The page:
With this view, the growing age and severity and incidence of comorbidities of patients referred for coronary operations is the most likely explanation for the annual increase in UAA incidence observed in the present study (see Figure 1⇑); it is plausible that this trend will continue in the near future and that UAA will become a condition that is increasingly encountered.
The presence of aortic calcification on the preoperative radiograph or coronary angiograph has traditionally been regarded as a marker for the presence of an atherosclerotic aorta.15 However, several reports have already underscored the poor specificity of this sign for the diagnosis of severe ascending aorta atherosclerosis, showing that if a positive chest radiograph has an acceptable predictive value, a negative one does not exclude the presence of aortic plaques.8 16 17 18 19 In fact, in our investigation, radiological evidence of calcification was present in ≈65% of the UAA patients, but in fewer than one third of cases was this finding so diffuse as to suggest the correct diagnosis (Figure 2⇑).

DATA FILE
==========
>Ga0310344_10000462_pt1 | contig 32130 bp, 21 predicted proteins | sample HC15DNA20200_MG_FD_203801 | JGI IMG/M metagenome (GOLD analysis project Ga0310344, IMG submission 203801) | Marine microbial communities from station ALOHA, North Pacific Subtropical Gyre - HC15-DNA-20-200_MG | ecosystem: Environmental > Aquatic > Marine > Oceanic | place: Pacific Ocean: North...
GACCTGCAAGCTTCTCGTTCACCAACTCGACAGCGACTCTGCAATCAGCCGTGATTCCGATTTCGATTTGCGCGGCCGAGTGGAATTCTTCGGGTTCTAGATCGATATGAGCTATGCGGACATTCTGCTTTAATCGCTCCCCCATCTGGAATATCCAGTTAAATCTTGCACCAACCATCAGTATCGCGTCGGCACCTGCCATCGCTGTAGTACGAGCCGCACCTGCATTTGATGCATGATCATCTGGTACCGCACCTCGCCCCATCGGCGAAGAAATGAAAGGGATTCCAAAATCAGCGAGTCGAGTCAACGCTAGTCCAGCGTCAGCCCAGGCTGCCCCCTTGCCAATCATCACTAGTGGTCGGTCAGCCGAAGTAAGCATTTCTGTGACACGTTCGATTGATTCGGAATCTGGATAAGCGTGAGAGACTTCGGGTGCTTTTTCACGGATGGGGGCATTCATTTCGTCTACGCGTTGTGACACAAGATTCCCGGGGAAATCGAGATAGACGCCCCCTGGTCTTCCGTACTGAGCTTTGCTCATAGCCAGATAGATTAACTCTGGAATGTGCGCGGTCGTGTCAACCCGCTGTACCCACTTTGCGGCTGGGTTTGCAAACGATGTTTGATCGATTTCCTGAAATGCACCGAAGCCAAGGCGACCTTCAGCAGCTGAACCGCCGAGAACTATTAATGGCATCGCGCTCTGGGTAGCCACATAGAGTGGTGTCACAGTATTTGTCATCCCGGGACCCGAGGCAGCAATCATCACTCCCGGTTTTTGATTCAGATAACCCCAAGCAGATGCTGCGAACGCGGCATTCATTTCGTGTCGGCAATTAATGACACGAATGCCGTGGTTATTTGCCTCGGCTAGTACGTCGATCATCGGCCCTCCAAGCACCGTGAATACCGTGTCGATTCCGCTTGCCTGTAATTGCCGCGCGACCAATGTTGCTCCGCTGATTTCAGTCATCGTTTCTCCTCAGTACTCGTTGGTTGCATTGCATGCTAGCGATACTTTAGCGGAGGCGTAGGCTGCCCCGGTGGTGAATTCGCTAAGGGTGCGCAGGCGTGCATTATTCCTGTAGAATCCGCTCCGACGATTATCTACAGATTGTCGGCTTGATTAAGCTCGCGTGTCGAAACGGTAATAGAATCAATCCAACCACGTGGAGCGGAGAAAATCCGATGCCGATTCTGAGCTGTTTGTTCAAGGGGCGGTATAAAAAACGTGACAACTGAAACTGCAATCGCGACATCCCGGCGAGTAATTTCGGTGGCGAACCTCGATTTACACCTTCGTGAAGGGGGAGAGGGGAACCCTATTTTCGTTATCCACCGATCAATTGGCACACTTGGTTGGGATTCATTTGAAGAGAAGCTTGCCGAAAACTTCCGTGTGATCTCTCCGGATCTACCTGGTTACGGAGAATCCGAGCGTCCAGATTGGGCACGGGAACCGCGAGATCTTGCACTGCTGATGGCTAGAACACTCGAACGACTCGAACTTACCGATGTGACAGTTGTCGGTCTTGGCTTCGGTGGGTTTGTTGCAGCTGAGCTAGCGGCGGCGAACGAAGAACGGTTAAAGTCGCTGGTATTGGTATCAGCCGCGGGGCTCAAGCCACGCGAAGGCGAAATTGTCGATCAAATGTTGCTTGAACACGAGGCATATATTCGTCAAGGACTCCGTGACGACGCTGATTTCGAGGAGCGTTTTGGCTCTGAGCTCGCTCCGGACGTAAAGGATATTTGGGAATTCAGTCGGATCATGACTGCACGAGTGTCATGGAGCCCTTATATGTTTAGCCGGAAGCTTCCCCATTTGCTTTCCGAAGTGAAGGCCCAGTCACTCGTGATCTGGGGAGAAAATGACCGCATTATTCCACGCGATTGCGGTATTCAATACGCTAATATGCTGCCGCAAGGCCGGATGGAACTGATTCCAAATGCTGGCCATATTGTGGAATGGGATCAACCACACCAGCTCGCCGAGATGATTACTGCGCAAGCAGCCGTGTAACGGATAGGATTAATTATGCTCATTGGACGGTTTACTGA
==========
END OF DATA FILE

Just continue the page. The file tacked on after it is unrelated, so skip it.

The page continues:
A more accurate diagnostic method seems to be the preoperative echocardiographic examination of the ascending aorta. Because the routine adoption of transesophageal echocardiography is limited by obvious logistic and economic considerations, even transthoracic echocardiography can be useful for this purpose. This diagnostic modality can be used to clearly visualize calcified aortic plaques (although it is often unable to provide detailed images of the all aortic walls) and can provide a useful screening tool for patients considered at risk for the presence of UAA (eventually followed by transesophageal imaging in suspected cases); of our 53 patients in whom transthoracic preoperative echocardiography was available, 38 had evidence of aortic calcification (71.6%).
However, the poor echocardiographic recognition of UAA in our series (with only 9 of the 38 cases diagnosed preoperatively) suggests that echocardiographers often pay little attention to the degree of aortic atherosclerosis in cardiac surgery patients.